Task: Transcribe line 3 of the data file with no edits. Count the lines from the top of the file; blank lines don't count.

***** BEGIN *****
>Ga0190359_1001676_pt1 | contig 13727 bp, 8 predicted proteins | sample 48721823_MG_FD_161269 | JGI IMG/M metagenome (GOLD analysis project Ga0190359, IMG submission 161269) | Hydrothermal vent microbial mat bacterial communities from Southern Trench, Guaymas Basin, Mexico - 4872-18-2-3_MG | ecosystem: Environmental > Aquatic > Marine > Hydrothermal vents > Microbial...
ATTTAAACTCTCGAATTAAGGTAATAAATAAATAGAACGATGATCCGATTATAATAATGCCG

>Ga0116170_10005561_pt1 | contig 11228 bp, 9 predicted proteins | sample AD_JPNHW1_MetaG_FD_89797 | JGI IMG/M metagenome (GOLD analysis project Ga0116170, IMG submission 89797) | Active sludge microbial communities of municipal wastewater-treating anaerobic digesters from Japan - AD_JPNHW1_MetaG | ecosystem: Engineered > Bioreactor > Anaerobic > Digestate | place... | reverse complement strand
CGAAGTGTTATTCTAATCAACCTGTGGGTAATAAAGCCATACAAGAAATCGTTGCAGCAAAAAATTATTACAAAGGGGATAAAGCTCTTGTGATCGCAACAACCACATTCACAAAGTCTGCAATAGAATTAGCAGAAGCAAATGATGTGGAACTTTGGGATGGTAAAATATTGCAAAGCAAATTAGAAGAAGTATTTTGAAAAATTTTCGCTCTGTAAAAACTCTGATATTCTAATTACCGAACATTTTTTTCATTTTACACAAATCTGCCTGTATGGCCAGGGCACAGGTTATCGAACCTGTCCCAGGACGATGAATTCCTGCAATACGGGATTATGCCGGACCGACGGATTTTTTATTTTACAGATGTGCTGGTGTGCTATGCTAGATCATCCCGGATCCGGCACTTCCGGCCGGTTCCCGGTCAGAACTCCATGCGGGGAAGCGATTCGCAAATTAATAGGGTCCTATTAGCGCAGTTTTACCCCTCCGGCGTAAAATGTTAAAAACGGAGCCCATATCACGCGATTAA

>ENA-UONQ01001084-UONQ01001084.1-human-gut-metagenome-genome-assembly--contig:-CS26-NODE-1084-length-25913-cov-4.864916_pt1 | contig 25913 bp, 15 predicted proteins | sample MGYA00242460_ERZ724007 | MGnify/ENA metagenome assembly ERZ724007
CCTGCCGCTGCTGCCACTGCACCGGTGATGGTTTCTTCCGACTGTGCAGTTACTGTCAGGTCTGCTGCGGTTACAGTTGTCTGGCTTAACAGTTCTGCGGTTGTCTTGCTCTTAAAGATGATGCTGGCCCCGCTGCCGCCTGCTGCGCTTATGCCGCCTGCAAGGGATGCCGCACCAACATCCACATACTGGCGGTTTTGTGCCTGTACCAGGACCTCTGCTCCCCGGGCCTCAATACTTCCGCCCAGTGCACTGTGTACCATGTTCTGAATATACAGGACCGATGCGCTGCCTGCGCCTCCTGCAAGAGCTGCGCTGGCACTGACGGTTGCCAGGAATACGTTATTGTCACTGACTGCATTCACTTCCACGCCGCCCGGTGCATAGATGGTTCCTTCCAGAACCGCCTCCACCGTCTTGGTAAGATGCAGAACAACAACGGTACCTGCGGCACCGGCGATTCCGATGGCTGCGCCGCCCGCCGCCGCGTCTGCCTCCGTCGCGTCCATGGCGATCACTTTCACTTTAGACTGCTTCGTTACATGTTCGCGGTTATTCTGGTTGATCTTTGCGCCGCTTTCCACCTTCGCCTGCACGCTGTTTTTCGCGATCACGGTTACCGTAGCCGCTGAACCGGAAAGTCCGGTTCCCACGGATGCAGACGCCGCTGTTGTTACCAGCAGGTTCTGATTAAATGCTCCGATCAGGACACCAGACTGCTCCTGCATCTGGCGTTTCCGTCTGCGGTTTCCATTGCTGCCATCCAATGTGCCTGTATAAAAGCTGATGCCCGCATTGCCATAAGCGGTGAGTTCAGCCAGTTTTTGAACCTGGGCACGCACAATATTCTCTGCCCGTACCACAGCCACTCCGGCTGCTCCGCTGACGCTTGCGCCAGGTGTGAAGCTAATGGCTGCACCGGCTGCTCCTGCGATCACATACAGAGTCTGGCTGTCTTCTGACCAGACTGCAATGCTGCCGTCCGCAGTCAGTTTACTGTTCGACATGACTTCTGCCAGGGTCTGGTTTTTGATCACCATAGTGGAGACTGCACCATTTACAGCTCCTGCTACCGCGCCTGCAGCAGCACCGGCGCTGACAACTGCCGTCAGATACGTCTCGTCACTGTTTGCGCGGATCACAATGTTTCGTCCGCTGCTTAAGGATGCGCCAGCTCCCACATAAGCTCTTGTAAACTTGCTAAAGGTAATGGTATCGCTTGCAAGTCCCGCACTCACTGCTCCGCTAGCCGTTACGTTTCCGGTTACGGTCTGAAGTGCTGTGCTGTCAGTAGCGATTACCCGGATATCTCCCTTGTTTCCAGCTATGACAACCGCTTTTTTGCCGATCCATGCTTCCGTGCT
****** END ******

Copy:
>Ga0116170_10005561_pt1 | contig 11228 bp, 9 predicted proteins | sample AD_JPNHW1_MetaG_FD_89797 | JGI IMG/M metagenome (GOLD analysis project Ga0116170, IMG submission 89797) | Active sludge microbial communities of municipal wastewater-treating anaerobic digesters from Japan - AD_JPNHW1_MetaG | ecosystem: Engineered > Bioreactor > Anaerobic > Digestate | place... | reverse complement strand